There was some early hope that Dick Cheney or Donald Rumsfeld might rein in the program, especially if it frees up money for any even bigger spending spree: the new Star Wars scheme. Cheney has a history of bucking Pentagon brass. In 1991, as secretary of defense, hre pulled the plug on the Navy’s A-12 attack plane, a $57 billion boondoogle.

But similar boldness with the F-22 seems unlikely. When the F-22 was under attack from a coalition of Republicans and Democrats, including Lewis and Defazio, on the Hill, Cheney and Rumsfeld both came to its rescue, signing a letter touting it as a vital component of the new military. Of course, these days Cheney and Rumsfeld keep talking about the modernization of US military hardware, a code-word for billions in expenditures for R&D programs and new high-tech systems-hence Bush’s $310 billion defense budget.

A GAO report in 1994 concluded that it would be cheaper and perhaps even more effective from a military point of view to stick with the F-15. “Instead of confronting thousands of modern Soviet fighters, the US air forces are expected to confront potential adversary air forces that include few fighters that have the capability to the challenge the F-15-the US frontline fighter. Our analysis shows that the F-15 exceeds the most advanced threat system expected to exist. We assumed no improvements will be made to the F-15 but the capability of the ‘most advanced threat’ assumes certain modifications. Further, our analysis indicates that the current inventory of F-15s can be economically maintained in a structurally sound condition until 2015 or later.”

So what’s behind the F-22? The project’s driven in large measure by what some Pentagon analysts call “the cult of stealth”. In the mid-80s the Air Force, struggling to stay relevant, realized that “stealth” was a great marketing tool. The public was fascinated by those black, oddly configured, “invisible” airplanes and so were members of congress. It didn’t matter if the stealth bomber was just as visible to most Russian radar system as the B-52 and cost 50 times as much to produce.

“The F-22 is not going to be a fighter-versus-fighter airplane,” says Riccioni. “And if you want that capability, you can get it if you don’t design for stealth. And if you don’t design for stealth, you can make it affordable. And if it’s affordable, you can get the numbers you want.” Riccioni’s right, of course, except for the fact that the Air Force doesn’t even need a new fleet of planes because there’s no existing fighter threat, hasn’t been one since the Korean War, and there’s none in the foreseeable future.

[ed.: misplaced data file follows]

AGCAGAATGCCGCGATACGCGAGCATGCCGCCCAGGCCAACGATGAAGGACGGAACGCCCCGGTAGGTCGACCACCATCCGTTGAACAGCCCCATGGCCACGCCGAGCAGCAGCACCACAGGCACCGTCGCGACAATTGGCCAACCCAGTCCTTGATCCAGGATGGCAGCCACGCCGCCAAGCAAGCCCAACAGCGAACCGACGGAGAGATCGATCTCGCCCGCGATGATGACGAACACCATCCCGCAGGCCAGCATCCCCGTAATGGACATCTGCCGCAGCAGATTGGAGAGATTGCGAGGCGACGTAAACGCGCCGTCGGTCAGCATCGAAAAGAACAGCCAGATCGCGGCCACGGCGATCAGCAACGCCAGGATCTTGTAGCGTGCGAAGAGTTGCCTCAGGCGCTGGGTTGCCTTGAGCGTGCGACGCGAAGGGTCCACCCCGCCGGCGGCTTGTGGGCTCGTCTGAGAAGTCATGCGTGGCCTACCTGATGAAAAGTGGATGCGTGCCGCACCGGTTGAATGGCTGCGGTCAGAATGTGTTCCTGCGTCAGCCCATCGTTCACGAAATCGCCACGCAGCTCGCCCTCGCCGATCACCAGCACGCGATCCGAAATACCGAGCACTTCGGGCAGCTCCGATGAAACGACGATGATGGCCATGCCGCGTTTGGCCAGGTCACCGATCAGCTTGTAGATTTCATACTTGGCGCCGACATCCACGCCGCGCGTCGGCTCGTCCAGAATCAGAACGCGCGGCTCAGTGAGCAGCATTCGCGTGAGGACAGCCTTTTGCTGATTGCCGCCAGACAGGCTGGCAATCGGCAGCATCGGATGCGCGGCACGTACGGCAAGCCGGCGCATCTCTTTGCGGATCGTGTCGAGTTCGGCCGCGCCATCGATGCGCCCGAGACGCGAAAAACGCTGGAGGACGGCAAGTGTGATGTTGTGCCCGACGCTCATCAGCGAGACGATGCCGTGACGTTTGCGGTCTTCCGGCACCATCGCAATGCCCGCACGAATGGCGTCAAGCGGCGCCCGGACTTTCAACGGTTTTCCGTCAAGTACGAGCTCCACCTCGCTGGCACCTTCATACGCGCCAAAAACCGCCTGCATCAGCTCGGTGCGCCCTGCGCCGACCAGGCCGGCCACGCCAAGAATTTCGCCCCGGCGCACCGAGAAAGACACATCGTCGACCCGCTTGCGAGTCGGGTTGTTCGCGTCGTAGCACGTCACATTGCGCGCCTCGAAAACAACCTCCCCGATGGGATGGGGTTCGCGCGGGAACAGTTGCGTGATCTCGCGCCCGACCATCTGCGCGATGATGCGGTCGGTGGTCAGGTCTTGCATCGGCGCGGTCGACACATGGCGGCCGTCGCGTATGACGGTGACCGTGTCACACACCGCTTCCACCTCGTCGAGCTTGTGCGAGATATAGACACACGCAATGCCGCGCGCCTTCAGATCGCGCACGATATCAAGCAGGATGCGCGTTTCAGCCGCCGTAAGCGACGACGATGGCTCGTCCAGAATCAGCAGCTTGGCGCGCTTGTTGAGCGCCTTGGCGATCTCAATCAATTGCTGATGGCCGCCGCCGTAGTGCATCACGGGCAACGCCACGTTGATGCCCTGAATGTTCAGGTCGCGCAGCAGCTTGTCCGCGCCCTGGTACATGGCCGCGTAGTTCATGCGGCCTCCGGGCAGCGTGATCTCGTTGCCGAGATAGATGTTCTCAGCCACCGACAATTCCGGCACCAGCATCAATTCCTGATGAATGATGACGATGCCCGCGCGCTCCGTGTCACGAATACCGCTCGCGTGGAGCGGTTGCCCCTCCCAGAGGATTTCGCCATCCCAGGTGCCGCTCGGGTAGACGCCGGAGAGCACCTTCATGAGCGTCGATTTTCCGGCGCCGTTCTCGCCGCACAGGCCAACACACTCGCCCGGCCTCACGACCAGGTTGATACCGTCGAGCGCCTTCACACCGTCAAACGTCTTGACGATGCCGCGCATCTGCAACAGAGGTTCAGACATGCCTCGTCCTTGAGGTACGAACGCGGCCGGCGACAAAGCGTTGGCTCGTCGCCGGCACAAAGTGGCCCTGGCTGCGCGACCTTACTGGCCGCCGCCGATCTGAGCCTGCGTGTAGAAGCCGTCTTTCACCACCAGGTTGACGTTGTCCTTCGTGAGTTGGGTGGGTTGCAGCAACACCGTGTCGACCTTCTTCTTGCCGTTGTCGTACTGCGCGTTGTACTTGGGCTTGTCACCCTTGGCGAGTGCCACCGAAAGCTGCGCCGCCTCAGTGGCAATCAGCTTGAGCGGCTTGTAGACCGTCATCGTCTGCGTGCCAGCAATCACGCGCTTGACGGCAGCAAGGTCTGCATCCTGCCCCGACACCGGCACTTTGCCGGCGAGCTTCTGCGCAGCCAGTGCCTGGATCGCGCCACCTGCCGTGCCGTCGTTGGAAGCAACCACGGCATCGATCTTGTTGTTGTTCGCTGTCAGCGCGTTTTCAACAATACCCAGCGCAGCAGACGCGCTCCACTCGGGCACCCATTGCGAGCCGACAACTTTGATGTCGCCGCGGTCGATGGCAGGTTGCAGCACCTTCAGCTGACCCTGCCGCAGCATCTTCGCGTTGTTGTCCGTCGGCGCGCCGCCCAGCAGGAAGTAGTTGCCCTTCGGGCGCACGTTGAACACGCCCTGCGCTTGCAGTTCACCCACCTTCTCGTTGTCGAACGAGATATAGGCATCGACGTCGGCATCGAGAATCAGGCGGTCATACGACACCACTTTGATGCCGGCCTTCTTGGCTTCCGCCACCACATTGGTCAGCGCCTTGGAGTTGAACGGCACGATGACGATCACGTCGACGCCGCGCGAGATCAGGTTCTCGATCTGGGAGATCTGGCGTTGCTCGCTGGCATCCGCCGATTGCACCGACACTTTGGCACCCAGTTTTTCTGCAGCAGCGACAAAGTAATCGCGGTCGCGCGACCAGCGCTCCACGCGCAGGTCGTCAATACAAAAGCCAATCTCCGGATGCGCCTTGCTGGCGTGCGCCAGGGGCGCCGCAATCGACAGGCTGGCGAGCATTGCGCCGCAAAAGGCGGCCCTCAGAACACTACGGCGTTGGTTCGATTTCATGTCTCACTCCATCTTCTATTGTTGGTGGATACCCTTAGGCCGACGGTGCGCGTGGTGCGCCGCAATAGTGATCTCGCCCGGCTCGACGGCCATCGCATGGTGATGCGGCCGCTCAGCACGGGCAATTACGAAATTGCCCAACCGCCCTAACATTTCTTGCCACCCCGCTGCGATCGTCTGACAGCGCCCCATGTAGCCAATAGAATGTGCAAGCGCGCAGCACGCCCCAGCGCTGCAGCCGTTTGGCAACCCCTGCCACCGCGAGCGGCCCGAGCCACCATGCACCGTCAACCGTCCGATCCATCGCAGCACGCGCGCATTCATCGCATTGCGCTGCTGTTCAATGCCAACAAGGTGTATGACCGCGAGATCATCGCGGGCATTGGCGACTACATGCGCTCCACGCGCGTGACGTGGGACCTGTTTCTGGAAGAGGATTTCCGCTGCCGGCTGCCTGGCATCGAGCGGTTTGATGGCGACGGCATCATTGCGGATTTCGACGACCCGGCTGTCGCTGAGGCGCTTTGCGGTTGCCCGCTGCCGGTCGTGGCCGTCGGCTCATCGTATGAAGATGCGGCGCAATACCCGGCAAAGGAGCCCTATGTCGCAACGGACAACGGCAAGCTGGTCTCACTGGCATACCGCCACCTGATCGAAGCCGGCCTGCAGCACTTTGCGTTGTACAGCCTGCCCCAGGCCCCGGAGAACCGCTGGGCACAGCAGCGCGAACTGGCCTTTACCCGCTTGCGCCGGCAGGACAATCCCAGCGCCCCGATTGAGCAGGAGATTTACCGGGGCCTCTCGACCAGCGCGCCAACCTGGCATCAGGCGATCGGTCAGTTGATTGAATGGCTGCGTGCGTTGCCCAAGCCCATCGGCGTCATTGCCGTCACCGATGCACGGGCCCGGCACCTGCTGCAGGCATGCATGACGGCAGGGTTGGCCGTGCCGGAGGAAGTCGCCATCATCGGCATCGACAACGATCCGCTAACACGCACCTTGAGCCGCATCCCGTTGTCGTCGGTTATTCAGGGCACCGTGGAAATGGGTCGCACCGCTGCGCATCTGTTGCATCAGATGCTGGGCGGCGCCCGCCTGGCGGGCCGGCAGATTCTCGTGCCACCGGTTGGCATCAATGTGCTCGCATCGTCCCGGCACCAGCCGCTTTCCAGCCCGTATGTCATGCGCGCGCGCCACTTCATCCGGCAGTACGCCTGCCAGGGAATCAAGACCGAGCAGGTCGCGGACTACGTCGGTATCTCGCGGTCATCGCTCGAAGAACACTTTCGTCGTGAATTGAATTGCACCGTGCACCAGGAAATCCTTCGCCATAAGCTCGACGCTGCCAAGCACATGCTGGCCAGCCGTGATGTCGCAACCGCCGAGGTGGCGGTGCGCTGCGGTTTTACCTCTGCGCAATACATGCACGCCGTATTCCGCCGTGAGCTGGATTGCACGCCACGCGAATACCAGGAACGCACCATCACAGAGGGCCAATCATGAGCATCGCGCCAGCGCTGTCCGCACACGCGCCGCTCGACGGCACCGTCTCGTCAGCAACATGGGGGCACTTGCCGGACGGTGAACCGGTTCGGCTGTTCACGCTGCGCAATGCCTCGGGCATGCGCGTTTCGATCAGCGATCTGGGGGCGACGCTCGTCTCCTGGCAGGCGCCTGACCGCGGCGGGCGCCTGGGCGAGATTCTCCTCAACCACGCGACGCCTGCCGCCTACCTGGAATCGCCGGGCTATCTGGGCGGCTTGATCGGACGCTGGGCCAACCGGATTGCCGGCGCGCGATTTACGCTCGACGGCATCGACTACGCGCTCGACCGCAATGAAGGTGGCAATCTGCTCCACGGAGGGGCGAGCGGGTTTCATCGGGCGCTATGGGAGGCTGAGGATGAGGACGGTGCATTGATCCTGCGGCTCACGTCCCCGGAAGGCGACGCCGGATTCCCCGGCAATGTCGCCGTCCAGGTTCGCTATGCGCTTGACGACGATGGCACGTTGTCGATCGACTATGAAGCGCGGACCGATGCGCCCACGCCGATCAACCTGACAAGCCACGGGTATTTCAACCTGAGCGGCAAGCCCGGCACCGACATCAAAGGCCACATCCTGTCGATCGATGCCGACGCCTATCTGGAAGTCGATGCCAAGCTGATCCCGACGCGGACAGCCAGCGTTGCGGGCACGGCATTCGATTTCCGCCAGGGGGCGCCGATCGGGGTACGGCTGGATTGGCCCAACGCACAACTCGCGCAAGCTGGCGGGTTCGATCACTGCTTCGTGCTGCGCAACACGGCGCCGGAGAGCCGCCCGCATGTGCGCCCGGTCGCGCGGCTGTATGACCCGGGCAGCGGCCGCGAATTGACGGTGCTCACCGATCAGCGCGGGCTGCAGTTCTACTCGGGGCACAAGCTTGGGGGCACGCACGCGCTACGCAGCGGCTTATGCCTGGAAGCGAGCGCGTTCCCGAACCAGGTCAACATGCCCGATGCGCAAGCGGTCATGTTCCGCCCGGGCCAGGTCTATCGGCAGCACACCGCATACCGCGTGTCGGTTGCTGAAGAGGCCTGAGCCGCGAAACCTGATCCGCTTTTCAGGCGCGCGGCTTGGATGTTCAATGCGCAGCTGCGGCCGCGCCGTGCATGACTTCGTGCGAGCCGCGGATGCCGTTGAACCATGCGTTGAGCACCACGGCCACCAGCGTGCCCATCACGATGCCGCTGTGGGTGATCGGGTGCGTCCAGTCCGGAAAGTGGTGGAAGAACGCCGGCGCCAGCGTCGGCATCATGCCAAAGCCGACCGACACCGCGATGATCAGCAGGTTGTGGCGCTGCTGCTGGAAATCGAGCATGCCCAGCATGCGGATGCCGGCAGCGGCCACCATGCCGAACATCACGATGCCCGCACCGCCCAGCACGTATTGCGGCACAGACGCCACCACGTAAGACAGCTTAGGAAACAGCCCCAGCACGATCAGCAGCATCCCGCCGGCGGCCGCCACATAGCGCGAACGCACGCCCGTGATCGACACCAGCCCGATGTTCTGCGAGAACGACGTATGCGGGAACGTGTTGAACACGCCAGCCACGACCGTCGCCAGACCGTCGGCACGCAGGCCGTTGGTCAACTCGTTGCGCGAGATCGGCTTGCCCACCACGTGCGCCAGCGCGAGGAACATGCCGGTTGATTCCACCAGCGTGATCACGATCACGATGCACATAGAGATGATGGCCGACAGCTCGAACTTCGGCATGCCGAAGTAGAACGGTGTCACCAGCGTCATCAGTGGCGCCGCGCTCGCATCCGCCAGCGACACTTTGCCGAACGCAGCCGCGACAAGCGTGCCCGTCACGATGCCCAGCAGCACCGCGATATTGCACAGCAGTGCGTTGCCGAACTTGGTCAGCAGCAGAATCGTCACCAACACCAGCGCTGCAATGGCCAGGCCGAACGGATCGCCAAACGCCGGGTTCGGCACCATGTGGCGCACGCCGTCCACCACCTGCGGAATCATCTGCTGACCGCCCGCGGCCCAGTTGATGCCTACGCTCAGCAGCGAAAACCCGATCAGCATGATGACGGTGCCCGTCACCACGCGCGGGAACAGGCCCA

Some high-ranking Republicans are beginning to shake their heads at the Pentagon’s incessant begging for ever-larger budgets and more expensive weapon systems, like the F-22, even in the face of epidemic cost over-runs.

“The Pentagon does not know how much it spends”, says Senator Charles Grassley, the Iowa Republican who now heads the Senate Armed Services committee. “It does not know if it gets what it orders in goods and services. And the Pentagon, additionally, does not have a handle on its inventory. If the Pentagon does not know what it owns and spends, then how does the Pentagon know if it needs more money? Ramping up the Pentagon budget when the books are a mess is highly questionable at best. To some it might seem crazy.” CP

Jeffrey St. Clair is editor of CounterPunch. His new book is Killing Trayvons: an Anthology of American Violence (with JoAnn Wypijewski and Kevin Alexander Gray). He can be reached at: sitka@comcast.net. Alexander Cockburn’s Guillotined! and A Colossal Wreck are available from CounterPunch.